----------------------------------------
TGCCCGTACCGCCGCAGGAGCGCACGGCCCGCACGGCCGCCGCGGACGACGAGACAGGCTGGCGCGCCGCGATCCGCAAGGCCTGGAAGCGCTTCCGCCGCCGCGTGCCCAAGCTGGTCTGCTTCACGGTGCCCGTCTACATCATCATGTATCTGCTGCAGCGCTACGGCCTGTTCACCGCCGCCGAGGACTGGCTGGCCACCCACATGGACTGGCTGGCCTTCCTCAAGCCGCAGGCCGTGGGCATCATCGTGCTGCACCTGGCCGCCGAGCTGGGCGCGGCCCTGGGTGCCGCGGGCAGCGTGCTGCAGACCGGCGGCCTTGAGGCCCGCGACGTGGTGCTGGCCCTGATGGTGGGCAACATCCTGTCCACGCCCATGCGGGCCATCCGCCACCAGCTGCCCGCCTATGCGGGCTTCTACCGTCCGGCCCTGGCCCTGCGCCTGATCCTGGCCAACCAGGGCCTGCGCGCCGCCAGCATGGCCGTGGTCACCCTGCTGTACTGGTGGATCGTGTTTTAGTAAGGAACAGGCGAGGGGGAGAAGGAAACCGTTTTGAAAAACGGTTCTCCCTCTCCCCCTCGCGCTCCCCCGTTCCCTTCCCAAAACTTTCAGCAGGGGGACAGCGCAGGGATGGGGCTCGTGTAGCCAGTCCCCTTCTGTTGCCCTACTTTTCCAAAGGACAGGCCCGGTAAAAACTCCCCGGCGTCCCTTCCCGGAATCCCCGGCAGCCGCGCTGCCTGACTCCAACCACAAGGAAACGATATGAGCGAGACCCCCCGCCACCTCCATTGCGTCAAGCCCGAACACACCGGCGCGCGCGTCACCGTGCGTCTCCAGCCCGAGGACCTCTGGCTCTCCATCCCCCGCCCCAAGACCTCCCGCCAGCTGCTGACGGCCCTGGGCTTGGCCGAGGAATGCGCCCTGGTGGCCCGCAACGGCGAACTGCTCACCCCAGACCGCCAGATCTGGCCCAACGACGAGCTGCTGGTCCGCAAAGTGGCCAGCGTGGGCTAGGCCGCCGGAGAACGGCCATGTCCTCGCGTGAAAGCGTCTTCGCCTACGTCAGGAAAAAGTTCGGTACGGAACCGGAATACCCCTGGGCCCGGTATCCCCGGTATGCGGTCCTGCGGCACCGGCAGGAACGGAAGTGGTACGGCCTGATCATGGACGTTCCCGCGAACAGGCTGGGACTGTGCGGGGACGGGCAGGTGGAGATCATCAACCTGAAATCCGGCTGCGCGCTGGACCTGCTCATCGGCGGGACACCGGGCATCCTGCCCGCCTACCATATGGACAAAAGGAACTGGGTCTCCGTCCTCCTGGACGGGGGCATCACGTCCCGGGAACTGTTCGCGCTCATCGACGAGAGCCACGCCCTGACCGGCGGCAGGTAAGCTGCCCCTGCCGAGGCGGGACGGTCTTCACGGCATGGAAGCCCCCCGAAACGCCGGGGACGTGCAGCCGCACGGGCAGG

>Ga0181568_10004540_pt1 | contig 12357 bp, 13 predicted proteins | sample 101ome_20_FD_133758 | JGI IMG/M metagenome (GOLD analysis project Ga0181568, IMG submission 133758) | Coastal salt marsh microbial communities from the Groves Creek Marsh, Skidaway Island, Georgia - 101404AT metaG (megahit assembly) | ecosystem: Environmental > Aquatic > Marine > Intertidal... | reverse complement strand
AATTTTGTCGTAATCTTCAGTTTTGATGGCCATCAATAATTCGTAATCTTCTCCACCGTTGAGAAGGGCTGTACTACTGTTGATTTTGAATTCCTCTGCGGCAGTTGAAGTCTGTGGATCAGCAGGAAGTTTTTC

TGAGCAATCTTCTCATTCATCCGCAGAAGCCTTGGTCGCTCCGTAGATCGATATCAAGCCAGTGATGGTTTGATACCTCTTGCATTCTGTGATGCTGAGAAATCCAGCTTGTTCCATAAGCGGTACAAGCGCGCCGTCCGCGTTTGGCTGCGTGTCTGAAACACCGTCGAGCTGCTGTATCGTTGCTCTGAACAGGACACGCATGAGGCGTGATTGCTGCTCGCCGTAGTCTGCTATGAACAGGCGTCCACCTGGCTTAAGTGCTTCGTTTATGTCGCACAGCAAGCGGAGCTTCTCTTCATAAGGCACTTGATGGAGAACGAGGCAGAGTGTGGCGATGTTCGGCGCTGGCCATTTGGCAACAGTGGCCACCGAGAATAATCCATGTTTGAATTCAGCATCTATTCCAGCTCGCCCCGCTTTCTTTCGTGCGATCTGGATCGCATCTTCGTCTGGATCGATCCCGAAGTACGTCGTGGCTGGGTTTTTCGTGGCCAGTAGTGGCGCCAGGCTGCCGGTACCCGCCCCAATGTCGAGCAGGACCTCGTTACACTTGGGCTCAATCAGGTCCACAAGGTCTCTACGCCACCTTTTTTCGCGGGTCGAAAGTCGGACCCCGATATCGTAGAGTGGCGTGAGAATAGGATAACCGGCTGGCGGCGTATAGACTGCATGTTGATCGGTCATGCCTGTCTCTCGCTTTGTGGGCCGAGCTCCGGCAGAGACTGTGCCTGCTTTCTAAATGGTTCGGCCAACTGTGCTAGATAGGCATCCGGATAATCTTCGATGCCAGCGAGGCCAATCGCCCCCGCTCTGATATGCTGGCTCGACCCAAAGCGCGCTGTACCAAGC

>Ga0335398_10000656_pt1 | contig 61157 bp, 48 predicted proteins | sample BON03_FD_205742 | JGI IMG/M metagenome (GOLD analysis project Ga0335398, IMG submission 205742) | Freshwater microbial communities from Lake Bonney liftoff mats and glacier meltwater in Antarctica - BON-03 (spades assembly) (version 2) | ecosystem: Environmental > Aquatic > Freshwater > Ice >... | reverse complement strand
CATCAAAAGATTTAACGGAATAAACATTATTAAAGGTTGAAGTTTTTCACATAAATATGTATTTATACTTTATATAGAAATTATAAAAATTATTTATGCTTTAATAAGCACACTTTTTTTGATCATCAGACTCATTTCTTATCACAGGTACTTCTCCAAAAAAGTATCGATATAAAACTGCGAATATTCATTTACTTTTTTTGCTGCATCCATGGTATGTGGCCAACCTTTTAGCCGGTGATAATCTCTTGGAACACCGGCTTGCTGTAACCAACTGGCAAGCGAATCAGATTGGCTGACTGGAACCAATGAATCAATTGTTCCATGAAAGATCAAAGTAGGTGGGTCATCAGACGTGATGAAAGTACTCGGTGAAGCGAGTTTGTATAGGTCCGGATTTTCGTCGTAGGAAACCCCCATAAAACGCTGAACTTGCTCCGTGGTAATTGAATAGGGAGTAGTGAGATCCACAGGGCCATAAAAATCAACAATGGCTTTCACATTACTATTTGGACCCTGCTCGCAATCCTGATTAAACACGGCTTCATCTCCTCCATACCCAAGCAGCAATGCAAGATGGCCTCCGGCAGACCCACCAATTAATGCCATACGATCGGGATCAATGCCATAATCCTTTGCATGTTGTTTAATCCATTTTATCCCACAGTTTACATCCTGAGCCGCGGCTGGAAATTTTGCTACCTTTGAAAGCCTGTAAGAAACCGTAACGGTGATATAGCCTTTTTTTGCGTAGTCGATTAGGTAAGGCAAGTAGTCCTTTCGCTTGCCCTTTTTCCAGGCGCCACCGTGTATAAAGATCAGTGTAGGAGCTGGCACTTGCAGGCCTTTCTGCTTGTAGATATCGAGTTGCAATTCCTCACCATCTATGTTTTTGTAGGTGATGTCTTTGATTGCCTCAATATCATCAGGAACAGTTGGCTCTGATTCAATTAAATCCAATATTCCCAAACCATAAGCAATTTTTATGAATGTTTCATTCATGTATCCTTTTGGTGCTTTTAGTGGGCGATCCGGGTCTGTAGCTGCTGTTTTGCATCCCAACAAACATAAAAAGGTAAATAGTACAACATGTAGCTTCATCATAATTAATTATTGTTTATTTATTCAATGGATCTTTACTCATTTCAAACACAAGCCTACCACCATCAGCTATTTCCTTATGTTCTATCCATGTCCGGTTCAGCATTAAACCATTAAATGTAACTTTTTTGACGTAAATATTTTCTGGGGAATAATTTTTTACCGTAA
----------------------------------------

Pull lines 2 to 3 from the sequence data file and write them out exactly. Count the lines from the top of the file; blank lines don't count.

>Ga0181568_10004540_pt1 | contig 12357 bp, 13 predicted proteins | sample 101ome_20_FD_133758 | JGI IMG/M metagenome (GOLD analysis project Ga0181568, IMG submission 133758) | Coastal salt marsh microbial communities from the Groves Creek Marsh, Skidaway Island, Georgia - 101404AT metaG (megahit assembly) | ecosystem: Environmental > Aquatic > Marine > Intertidal... | reverse complement strand
AATTTTGTCGTAATCTTCAGTTTTGATGGCCATCAATAATTCGTAATCTTCTCCACCGTTGAGAAGGGCTGTACTACTGTTGATTTTGAATTCCTCTGCGGCAGTTGAAGTCTGTGGATCAGCAGGAAGTTTTTC